Imagine my surprise when yours truly, the supposed Toward Zero Waste expert, fell victim to my own personal definition of “sustainable” leading to my purchase of the wrong product. As we work to reduce food waste and increasingly divert organic material from landfill, contamination is the bane of a commercial composter’s existence. Yet, here I was, contributing to the problem. I’ve written in this space before about the challenges of proper separation of waste streams and how the lack of consistent labeling in addition to suspect practices make it problematic for the Toward Zero Waste professional to make the right choice–not to mention the average consumer.
So, I have a bit of a bee in my Toward Zero Waste bonnet about plastic disposable cutlery labeled all over in big bold letters as “sustainable” but in little, tiny letters (if at all) on the back indicating for landfill use only! Take for example the pictured box of “sustainable” cutlery sold at many retailers. At first, second, and likely even third glance, we feel we’re making the right choice by picking items labeled “sustainable” for our Toward Zero Waste event, food truck, or restaurant to-go ware.
In this case, I suppose if you stretch it, there is some value to the fact that this particular brand is reducing the amount of petrochemicals used in manufacturing their plastic by incorporating plant-based bioplastics in the mix. Nevertheless, the fact remains that it is disposable, single-use cutlery designed for the landfill and sold to you as “sustainable”. Maybe the intentions are good, but the packaging is unquestionably misleading; and consumers unknowingly purchasing a product like this specifically based on characteristics that it does not in fact have is definitely not good.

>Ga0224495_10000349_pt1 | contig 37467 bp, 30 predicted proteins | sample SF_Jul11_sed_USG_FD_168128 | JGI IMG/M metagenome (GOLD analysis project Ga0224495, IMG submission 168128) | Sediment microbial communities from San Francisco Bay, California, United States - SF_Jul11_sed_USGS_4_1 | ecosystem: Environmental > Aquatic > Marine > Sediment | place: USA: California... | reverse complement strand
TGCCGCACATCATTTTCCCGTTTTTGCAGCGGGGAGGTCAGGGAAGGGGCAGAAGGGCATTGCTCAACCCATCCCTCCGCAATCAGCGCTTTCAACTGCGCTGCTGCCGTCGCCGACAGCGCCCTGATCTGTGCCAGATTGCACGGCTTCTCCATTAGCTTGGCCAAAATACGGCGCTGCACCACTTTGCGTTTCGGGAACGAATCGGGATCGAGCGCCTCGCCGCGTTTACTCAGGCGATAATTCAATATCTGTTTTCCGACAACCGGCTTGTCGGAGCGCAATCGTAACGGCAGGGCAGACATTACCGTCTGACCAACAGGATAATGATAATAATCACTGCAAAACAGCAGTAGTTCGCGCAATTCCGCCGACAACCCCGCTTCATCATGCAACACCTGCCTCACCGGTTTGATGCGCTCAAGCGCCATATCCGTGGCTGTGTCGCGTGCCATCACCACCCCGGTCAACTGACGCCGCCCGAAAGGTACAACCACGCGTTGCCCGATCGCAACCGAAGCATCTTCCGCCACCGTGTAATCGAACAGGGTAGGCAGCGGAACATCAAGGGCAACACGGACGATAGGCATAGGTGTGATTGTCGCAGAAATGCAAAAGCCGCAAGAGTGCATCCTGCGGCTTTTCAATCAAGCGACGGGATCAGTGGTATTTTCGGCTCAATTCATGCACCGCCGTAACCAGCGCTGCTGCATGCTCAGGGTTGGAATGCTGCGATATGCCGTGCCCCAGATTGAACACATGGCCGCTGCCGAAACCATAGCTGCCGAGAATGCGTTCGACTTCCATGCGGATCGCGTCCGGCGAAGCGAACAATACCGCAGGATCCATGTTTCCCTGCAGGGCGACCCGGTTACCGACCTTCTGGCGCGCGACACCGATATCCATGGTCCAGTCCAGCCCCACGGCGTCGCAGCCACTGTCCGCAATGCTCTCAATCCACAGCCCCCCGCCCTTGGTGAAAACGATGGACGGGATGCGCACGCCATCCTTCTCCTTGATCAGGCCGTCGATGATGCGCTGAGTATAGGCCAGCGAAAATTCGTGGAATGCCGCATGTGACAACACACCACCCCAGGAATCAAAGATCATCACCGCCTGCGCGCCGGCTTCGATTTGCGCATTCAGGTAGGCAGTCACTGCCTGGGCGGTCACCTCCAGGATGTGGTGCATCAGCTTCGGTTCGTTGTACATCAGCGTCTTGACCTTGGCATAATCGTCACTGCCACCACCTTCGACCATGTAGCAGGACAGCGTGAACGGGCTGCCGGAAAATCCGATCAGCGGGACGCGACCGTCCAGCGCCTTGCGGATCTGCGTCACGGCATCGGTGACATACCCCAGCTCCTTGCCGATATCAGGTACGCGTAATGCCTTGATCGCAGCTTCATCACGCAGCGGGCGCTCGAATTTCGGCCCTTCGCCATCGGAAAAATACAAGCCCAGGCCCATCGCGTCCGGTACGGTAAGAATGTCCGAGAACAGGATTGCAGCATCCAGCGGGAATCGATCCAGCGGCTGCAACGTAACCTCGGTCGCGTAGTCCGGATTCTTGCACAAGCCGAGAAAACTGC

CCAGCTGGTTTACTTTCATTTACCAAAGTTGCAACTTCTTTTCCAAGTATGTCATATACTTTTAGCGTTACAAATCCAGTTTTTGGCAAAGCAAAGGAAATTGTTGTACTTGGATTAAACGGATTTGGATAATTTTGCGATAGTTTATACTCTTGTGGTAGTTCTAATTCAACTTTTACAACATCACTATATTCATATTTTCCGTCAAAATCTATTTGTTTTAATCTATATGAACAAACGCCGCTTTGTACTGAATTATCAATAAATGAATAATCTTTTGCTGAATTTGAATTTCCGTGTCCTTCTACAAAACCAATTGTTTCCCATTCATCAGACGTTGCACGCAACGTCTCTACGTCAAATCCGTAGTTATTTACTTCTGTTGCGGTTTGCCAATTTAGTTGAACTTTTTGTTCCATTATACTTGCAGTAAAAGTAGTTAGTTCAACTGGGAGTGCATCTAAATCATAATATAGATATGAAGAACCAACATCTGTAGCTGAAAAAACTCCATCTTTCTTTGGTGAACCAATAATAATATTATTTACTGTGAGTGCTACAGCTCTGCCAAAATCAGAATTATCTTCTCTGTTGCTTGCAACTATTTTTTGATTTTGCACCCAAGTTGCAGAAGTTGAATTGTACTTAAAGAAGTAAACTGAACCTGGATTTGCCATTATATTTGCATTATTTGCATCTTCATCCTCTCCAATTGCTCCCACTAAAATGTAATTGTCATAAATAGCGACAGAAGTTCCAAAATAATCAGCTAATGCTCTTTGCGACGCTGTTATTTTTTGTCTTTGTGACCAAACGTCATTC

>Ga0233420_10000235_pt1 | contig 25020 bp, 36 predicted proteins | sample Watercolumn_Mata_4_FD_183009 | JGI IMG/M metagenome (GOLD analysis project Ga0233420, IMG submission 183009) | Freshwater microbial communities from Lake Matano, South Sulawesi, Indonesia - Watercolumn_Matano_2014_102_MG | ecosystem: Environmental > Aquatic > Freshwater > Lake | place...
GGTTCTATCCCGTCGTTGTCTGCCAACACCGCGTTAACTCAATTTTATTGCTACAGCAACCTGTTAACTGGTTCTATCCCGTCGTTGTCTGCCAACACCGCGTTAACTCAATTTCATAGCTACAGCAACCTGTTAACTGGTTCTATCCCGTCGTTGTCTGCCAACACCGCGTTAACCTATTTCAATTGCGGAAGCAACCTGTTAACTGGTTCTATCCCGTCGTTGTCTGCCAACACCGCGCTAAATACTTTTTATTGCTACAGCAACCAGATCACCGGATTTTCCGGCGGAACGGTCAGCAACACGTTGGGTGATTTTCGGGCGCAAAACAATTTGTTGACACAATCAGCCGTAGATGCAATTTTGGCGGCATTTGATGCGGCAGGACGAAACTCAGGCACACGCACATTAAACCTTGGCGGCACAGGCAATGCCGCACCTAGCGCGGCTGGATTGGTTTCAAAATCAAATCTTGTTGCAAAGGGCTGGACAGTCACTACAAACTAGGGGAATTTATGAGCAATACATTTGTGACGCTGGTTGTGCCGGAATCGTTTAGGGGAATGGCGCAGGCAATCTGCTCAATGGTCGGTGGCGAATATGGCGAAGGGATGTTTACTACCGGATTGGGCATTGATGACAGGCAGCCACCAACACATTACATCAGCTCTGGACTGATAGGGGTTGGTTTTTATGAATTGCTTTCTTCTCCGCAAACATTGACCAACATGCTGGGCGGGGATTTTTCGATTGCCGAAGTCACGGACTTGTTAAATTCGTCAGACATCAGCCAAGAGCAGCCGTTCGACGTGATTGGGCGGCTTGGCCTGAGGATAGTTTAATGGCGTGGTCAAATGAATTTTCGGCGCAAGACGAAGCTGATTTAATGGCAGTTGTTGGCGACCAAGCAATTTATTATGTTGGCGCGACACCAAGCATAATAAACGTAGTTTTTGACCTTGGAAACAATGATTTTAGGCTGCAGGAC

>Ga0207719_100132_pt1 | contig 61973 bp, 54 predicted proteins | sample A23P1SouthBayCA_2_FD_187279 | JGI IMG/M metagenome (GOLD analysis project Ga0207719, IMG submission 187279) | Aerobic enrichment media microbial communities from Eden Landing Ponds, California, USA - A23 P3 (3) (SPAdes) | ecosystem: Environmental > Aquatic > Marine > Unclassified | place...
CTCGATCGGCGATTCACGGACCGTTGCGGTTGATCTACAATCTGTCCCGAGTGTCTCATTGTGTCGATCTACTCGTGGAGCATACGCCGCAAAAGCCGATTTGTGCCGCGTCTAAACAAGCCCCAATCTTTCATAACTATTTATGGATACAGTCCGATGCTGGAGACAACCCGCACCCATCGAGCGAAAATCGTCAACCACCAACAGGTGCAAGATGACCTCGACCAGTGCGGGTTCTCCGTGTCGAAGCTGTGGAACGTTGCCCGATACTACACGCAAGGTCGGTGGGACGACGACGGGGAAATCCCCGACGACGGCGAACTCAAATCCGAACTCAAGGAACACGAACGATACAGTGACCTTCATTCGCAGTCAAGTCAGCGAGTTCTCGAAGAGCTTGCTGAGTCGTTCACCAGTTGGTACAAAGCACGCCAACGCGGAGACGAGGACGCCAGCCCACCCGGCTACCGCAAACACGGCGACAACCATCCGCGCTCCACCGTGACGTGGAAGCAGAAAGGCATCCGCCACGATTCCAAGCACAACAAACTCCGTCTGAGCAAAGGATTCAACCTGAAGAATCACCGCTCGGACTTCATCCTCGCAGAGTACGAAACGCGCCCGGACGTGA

I admit it, the flashy packaging fooled many, myself included, and despite our intentions, those “sustainable” plastic forks are not going to turn into compost. We are partly to blame in a good way I suppose, because in our community, where composting is widely available, many assume sustainable means compostable. But when it comes to labeling, biodegradable does not necessarily mean compostable and sustainable does not inherently mean compostable. The end result is that our local commercial composter, Green Earth Technology, who handles and composts Whatcom County’s food and yard waste, has to do their best to screen this plastic out so it doesn’t end up in your vegetable or flower garden.
Many businesses have been trying to do the right thing, but unfortunately, greenwashing in the form of suspect labeling creates challenges. Anything can be labeled sustainable–but what you are really looking for are products accepted by your local compost facility. Cedar Grove located in King County is one of the leading compost facilities and does extensive testing on products for compostability to determine what can actually be successfully composted. They maintain the most up-to-date list of items accepted for compost here locally or look for the ASTM 9000 Compost Labels.
Compostable alternatives are available from your food service vendors and this is an increasingly common requirement of businesses. A good sales representative will help you purchase the right stuff. And, by all means request compostable products be carried by your local retailer, and clearly labeled – the Community Food Co-op is a good example of a retailer that does this well. Finally, if you are looking to go the extra mile and must provide single-use cutlery check out this edible option!